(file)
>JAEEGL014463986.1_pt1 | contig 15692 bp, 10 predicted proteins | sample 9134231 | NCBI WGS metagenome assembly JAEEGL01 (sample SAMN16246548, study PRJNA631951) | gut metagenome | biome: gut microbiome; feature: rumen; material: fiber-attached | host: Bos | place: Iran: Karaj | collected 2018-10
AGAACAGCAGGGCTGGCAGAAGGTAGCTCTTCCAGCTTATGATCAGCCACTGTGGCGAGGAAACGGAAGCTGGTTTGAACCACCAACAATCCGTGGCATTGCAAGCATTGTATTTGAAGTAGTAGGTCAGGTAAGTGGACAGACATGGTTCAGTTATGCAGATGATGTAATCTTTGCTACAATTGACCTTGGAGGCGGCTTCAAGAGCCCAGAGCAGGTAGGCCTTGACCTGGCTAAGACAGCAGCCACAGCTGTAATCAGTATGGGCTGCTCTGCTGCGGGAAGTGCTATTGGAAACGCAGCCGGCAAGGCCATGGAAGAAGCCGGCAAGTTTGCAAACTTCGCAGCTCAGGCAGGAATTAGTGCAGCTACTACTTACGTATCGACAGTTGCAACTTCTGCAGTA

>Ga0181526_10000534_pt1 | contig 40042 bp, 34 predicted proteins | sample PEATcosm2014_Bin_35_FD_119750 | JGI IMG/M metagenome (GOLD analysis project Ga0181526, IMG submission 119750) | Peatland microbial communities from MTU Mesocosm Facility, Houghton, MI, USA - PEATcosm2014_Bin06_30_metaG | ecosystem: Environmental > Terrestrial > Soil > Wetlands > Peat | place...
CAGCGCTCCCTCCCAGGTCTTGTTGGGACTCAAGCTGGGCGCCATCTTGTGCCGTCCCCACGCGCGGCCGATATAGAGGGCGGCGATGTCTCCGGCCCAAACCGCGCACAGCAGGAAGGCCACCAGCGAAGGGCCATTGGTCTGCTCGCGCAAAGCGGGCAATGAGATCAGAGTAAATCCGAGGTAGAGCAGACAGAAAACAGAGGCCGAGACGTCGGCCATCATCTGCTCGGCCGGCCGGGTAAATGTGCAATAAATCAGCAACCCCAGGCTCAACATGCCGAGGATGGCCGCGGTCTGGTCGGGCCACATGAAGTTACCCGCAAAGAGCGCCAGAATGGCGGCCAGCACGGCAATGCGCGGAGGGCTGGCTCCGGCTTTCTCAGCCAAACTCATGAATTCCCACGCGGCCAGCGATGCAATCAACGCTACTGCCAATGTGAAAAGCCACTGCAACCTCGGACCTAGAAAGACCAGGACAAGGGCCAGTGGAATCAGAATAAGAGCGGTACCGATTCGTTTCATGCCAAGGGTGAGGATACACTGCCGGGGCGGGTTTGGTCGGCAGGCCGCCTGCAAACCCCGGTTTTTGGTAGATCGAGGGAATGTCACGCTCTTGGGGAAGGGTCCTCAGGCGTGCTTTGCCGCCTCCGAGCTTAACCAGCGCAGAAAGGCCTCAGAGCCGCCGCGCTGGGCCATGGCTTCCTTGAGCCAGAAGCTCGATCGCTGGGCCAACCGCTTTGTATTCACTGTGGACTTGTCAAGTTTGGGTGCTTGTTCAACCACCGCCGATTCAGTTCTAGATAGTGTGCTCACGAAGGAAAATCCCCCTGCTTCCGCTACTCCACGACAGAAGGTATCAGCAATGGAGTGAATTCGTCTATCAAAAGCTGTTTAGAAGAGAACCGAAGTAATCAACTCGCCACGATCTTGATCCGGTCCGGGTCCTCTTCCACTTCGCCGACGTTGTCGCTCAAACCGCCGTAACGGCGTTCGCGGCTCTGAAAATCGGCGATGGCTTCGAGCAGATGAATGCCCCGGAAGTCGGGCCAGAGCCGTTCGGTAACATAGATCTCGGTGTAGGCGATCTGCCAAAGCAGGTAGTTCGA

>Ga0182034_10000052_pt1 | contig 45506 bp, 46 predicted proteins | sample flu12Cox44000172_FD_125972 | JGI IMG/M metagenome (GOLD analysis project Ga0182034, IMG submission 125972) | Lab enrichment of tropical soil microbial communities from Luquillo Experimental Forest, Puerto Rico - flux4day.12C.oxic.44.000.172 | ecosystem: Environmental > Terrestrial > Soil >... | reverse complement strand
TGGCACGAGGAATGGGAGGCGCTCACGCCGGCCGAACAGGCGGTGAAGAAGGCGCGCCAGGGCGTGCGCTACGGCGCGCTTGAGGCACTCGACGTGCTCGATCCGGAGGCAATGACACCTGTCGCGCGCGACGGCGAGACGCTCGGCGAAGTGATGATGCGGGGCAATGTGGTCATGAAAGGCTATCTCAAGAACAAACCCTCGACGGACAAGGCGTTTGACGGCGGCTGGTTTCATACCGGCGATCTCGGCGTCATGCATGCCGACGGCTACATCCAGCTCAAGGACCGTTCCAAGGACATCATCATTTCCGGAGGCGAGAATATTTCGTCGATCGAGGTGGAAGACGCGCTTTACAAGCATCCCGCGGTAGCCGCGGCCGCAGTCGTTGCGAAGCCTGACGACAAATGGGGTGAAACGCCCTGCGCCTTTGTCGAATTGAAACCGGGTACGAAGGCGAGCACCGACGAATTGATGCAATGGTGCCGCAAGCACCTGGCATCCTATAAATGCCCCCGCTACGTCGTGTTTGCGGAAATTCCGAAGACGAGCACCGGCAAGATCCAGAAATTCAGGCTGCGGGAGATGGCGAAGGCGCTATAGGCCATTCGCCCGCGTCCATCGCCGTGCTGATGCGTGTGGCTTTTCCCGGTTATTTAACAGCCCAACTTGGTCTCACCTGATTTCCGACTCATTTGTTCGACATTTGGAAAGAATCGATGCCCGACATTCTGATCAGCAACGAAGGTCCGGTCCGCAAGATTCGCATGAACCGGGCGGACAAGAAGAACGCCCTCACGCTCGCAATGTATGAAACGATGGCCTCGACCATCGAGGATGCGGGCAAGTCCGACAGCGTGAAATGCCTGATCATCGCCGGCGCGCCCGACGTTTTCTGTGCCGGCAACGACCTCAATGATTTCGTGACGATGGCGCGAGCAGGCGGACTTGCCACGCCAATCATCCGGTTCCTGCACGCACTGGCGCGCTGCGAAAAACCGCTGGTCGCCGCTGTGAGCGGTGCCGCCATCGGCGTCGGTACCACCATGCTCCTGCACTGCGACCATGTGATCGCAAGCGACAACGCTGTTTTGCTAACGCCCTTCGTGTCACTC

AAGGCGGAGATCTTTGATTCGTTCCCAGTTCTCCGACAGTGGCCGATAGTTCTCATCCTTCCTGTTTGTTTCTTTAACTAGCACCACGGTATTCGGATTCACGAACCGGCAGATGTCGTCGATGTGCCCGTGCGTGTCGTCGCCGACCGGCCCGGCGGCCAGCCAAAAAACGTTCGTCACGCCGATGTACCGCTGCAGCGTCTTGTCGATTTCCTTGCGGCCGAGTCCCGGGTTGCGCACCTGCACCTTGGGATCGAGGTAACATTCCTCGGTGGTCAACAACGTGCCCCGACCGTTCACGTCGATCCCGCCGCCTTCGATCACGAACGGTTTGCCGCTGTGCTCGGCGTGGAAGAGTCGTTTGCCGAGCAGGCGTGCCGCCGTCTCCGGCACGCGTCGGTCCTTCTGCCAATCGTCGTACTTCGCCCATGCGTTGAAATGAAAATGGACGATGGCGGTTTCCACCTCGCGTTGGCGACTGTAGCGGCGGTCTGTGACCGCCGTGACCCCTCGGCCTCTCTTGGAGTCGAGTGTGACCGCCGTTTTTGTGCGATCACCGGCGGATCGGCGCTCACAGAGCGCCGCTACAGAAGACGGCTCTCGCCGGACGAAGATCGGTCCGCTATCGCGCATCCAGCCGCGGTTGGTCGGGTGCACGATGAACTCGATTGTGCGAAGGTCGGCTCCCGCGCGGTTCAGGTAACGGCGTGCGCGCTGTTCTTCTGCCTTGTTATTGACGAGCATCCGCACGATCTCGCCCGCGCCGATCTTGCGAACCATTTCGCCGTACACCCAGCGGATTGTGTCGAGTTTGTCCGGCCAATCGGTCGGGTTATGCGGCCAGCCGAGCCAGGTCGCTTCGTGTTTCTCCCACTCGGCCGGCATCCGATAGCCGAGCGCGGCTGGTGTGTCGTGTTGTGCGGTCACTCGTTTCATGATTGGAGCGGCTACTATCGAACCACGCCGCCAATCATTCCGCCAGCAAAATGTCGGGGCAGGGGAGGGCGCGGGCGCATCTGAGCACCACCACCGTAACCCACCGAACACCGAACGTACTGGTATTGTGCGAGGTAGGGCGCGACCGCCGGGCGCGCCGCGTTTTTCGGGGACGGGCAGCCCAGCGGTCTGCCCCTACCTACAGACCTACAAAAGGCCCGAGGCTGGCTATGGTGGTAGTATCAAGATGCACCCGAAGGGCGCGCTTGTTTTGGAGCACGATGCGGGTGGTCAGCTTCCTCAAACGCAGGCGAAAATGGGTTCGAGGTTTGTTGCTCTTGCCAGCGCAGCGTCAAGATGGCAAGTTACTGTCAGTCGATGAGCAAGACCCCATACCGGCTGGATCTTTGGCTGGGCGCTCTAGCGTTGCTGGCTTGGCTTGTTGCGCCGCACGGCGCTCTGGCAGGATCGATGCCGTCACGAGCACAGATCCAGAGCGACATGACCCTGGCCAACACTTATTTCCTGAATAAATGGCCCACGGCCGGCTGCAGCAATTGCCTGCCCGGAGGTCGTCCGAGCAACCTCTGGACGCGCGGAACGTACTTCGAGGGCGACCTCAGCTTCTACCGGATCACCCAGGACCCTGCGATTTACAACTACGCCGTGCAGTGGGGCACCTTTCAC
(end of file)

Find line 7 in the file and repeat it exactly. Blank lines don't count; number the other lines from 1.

AAGGCGGAGATCTTTGATTCGTTCCCAGTTCTCCGACAGTGGCCGATAGTTCTCATCCTTCCTGTTTGTTTCTTTAACTAGCACCACGGTATTCGGATTCACGAACCGGCAGATGTCGTCGATGTGCCCGTGCGTGTCGTCGCCGACCGGCCCGGCGGCCAGCCAAAAAACGTTCGTCACGCCGATGTACCGCTGCAGCGTCTTGTCGATTTCCTTGCGGCCGAGTCCCGGGTTGCGCACCTGCACCTTGGGATCGAGGTAACATTCCTCGGTGGTCAACAACGTGCCCCGACCGTTCACGTCGATCCCGCCGCCTTCGATCACGAACGGTTTGCCGCTGTGCTCGGCGTGGAAGAGTCGTTTGCCGAGCAGGCGTGCCGCCGTCTCCGGCACGCGTCGGTCCTTCTGCCAATCGTCGTACTTCGCCCATGCGTTGAAATGAAAATGGACGATGGCGGTTTCCACCTCGCGTTGGCGACTGTAGCGGCGGTCTGTGACCGCCGTGACCCCTCGGCCTCTCTTGGAGTCGAGTGTGACCGCCGTTTTTGTGCGATCACCGGCGGATCGGCGCTCACAGAGCGCCGCTACAGAAGACGGCTCTCGCCGGACGAAGATCGGTCCGCTATCGCGCATCCAGCCGCGGTTGGTCGGGTGCACGATGAACTCGATTGTGCGAAGGTCGGCTCCCGCGCGGTTCAGGTAACGGCGTGCGCGCTGTTCTTCTGCCTTGTTATTGACGAGCATCCGCACGATCTCGCCCGCGCCGATCTTGCGAACCATTTCGCCGTACACCCAGCGGATTGTGTCGAGTTTGTCCGGCCAATCGGTCGGGTTATGCGGCCAGCCGAGCCAGGTCGCTTCGTGTTTCTCCCACTCGGCCGGCATCCGATAGCCGAGCGCGGCTGGTGTGTCGTGTTGTGCGGTCACTCGTTTCATGATTGGAGCGGCTACTATCGAACCACGCCGCCAATCATTCCGCCAGCAAAATGTCGGGGCAGGGGAGGGCGCGGGCGCATCTGAGCACCACCACCGTAACCCACCGAACACCGAACGTACTGGTATTGTGCGAGGTAGGGCGCGACCGCCGGGCGCGCCGCGTTTTTCGGGGACGGGCAGCCCAGCGGTCTGCCCCTACCTACAGACCTACAAAAGGCCCGAGGCTGGCTATGGTGGTAGTATCAAGATGCACCCGAAGGGCGCGCTTGTTTTGGAGCACGATGCGGGTGGTCAGCTTCCTCAAACGCAGGCGAAAATGGGTTCGAGGTTTGTTGCTCTTGCCAGCGCAGCGTCAAGATGGCAAGTTACTGTCAGTCGATGAGCAAGACCCCATACCGGCTGGATCTTTGGCTGGGCGCTCTAGCGTTGCTGGCTTGGCTTGTTGCGCCGCACGGCGCTCTGGCAGGATCGATGCCGTCACGAGCACAGATCCAGAGCGACATGACCCTGGCCAACACTTATTTCCTGAATAAATGGCCCACGGCCGGCTGCAGCAATTGCCTGCCCGGAGGTCGTCCGAGCAACCTCTGGACGCGCGGAACGTACTTCGAGGGCGACCTCAGCTTCTACCGGATCACCCAGGACCCTGCGATTTACAACTACGCCGTGCAGTGGGGCACCTTTCAC